Giulia Raciti

Dying for love in Truffaut's cinema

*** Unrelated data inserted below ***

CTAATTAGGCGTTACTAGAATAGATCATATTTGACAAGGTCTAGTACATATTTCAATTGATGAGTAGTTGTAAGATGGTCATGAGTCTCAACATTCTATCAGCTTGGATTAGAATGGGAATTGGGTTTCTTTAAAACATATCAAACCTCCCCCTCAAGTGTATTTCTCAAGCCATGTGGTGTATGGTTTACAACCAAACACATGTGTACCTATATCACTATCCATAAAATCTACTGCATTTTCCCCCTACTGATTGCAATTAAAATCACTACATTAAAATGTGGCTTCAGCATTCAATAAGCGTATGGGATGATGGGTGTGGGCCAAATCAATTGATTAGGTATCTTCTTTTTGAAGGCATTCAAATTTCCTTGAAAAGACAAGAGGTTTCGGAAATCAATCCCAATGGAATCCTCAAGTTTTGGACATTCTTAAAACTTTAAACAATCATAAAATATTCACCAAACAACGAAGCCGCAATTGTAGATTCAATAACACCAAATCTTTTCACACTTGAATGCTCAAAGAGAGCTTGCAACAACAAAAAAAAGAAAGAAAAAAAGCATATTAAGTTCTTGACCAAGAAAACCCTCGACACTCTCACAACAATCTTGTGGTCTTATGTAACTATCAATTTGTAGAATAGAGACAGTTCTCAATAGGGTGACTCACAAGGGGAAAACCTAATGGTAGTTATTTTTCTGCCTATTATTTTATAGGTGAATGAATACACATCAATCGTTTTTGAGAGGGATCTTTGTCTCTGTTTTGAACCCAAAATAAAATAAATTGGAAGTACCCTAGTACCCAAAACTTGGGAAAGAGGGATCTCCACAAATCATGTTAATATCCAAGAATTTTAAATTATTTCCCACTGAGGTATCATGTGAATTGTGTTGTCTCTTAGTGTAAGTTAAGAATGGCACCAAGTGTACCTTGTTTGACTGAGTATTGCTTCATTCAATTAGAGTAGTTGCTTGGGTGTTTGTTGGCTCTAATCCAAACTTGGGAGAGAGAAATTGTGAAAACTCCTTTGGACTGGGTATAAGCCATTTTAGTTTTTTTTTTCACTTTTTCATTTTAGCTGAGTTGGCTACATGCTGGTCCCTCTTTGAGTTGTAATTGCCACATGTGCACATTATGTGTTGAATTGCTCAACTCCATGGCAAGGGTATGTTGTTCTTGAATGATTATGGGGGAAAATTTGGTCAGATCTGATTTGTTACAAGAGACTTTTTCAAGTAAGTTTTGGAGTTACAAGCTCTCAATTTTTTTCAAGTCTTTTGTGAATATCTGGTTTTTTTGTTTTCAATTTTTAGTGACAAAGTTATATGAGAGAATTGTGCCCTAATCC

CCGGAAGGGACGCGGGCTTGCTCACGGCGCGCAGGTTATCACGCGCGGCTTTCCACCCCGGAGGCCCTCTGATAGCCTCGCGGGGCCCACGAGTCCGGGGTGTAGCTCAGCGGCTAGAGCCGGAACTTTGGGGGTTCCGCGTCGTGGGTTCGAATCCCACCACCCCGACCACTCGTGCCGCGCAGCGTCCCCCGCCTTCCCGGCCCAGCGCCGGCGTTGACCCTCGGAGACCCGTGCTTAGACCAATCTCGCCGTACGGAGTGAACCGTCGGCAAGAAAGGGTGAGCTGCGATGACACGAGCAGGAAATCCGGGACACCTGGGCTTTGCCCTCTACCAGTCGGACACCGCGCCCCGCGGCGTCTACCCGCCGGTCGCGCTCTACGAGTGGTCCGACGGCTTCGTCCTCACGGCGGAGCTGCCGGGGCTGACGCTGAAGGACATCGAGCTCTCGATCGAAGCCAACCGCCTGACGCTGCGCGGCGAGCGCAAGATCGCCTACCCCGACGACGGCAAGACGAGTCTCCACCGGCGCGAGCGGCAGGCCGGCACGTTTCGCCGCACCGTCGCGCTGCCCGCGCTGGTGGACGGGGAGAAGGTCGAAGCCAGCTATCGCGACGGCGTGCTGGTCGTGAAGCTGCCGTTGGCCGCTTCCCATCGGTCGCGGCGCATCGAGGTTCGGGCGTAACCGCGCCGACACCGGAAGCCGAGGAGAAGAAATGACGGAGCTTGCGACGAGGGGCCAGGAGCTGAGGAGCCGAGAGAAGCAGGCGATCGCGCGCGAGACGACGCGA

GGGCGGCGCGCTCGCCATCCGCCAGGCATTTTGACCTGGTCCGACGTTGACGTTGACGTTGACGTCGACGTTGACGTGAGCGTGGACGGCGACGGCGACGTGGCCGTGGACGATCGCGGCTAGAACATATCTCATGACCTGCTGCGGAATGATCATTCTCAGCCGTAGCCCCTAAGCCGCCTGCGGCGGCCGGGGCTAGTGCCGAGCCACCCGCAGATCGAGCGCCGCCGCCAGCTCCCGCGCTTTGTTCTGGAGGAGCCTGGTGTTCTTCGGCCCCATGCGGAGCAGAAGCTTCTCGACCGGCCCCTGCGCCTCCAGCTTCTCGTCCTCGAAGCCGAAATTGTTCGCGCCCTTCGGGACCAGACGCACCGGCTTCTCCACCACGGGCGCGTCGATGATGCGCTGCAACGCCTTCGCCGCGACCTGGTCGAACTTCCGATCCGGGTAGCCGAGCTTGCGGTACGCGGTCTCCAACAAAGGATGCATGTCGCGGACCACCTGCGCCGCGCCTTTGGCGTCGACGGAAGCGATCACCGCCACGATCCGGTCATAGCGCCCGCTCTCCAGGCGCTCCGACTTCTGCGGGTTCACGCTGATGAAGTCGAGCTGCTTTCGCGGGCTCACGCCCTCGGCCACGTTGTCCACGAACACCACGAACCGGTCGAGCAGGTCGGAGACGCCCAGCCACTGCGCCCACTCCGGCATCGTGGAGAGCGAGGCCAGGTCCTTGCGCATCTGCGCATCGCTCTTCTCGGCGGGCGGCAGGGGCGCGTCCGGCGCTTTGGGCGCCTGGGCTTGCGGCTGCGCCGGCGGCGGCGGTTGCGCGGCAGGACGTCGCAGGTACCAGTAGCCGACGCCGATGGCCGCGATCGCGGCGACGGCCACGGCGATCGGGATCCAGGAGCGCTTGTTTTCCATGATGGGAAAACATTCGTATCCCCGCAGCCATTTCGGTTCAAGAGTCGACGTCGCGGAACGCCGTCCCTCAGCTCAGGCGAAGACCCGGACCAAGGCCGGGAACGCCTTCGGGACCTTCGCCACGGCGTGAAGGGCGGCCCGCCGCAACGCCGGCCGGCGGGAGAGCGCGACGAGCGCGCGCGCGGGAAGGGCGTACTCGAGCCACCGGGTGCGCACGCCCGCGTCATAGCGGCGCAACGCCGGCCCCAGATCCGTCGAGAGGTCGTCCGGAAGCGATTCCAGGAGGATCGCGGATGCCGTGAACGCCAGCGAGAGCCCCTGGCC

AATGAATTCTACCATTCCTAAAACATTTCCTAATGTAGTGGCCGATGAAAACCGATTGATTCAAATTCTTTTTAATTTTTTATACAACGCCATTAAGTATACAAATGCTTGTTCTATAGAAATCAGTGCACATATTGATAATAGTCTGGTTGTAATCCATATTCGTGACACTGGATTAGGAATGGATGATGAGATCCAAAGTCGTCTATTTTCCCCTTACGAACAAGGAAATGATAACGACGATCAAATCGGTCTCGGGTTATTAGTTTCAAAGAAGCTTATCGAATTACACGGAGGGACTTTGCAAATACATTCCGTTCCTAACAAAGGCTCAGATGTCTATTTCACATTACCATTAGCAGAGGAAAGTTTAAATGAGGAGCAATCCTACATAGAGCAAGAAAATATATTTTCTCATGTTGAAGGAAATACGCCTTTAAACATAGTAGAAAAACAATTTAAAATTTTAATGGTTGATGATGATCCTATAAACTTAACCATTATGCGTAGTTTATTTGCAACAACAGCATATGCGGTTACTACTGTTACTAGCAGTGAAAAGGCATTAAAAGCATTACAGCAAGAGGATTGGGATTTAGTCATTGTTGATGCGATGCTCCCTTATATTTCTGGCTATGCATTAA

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A lover's discours, with its dramatic affective nuances, romantic and irrational, is the "leit-motiv" of the whole François Truffaut's filmography. The Nouvelle Vague, of which Truffaut's movies are expression, translates into movementimage a "love phenomenology", cheerfully, ironic and fatal, for which, as in the best tragic tradition, sometimes you die. The present close examination is exactly focused on this last implication of the amorous passion as an inescapable and fulfilled destiny, expressed through the analysis of the Truffaut's "mélo". This is based on the topic of the love, seen as obsession, or rather on the fatal encounter between Eros and Thanatos, death impulse this last, which generally found in auteur cinematography the tensive epicentre of the female figure. Therefore this report makes references to "Jules et Jim" (1961), adapted from the Henri-Pierre Roché's novel, that is an ode to life and death too, tuned/sung by a sentimental triangle as insolvent as intellectually exciting, consecrated to its tragic and conscious end. Then it talks about "L'Histoire d'Adèle H" (1975), inspired by the tragic cases of the Victor Hugo's daughter, that is played on the "amour fou" poetics, the same that had agitated Oedipus in his dark deep end owing to his exorbitant desire of affective recognition. Another magnificent drama is "La femme d'à coté" (1981), focused on the quiet madness of a totalizing and suicide pain. And one more time La Sirène du Mississipi (1969), which starts with a wedding and goes on as an initiation tale between two lovers. In this part of the filmography the death takes on the unexpected depth of seduction, in other words the diverted and lured sign: thus the Truffaut's characters come true their unavoidable destiny and, running from the death, waste their breath reaching it, in a fatal enchantment that preserves the case's lightness.

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